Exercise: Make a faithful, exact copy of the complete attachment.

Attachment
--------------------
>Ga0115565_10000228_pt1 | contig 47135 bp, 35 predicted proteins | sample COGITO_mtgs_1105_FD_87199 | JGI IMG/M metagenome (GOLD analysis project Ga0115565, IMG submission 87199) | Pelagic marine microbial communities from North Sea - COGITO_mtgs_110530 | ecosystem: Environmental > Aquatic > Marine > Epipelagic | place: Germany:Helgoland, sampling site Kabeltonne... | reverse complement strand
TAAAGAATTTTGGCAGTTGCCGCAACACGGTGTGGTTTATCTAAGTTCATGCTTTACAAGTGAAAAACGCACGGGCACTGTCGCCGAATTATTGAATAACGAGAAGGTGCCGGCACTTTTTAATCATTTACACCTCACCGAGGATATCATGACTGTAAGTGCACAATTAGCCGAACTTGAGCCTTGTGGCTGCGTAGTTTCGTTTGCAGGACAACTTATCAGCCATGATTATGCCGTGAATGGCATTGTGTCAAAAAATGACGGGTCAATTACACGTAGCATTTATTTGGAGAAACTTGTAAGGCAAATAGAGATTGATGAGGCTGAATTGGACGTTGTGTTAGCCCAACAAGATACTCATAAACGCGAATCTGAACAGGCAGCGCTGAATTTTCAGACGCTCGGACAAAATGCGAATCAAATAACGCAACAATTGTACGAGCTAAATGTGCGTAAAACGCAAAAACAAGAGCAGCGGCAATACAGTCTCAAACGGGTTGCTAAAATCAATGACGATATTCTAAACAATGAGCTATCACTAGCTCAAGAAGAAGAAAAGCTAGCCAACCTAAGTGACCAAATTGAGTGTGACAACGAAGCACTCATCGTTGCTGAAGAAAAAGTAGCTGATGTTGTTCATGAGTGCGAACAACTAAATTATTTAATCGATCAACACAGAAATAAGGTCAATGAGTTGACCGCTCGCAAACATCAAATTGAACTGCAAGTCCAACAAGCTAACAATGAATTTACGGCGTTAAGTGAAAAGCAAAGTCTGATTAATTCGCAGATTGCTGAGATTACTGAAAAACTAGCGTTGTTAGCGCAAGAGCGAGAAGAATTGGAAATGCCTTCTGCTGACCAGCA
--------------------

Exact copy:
>Ga0115565_10000228_pt1 | contig 47135 bp, 35 predicted proteins | sample COGITO_mtgs_1105_FD_87199 | JGI IMG/M metagenome (GOLD analysis project Ga0115565, IMG submission 87199) | Pelagic marine microbial communities from North Sea - COGITO_mtgs_110530 | ecosystem: Environmental > Aquatic > Marine > Epipelagic | place: Germany:Helgoland, sampling site Kabeltonne... | reverse complement strand
TAAAGAATTTTGGCAGTTGCCGCAACACGGTGTGGTTTATCTAAGTTCATGCTTTACAAGTGAAAAACGCACGGGCACTGTCGCCGAATTATTGAATAACGAGAAGGTGCCGGCACTTTTTAATCATTTACACCTCACCGAGGATATCATGACTGTAAGTGCACAATTAGCCGAACTTGAGCCTTGTGGCTGCGTAGTTTCGTTTGCAGGACAACTTATCAGCCATGATTATGCCGTGAATGGCATTGTGTCAAAAAATGACGGGTCAATTACACGTAGCATTTATTTGGAGAAACTTGTAAGGCAAATAGAGATTGATGAGGCTGAATTGGACGTTGTGTTAGCCCAACAAGATACTCATAAACGCGAATCTGAACAGGCAGCGCTGAATTTTCAGACGCTCGGACAAAATGCGAATCAAATAACGCAACAATTGTACGAGCTAAATGTGCGTAAAACGCAAAAACAAGAGCAGCGGCAATACAGTCTCAAACGGGTTGCTAAAATCAATGACGATATTCTAAACAATGAGCTATCACTAGCTCAAGAAGAAGAAAAGCTAGCCAACCTAAGTGACCAAATTGAGTGTGACAACGAAGCACTCATCGTTGCTGAAGAAAAAGTAGCTGATGTTGTTCATGAGTGCGAACAACTAAATTATTTAATCGATCAACACAGAAATAAGGTCAATGAGTTGACCGCTCGCAAACATCAAATTGAACTGCAAGTCCAACAAGCTAACAATGAATTTACGGCGTTAAGTGAAAAGCAAAGTCTGATTAATTCGCAGATTGCTGAGATTACTGAAAAACTAGCGTTGTTAGCGCAAGAGCGAGAAGAATTGGAAATGCCTTCTGCTGACCAGCA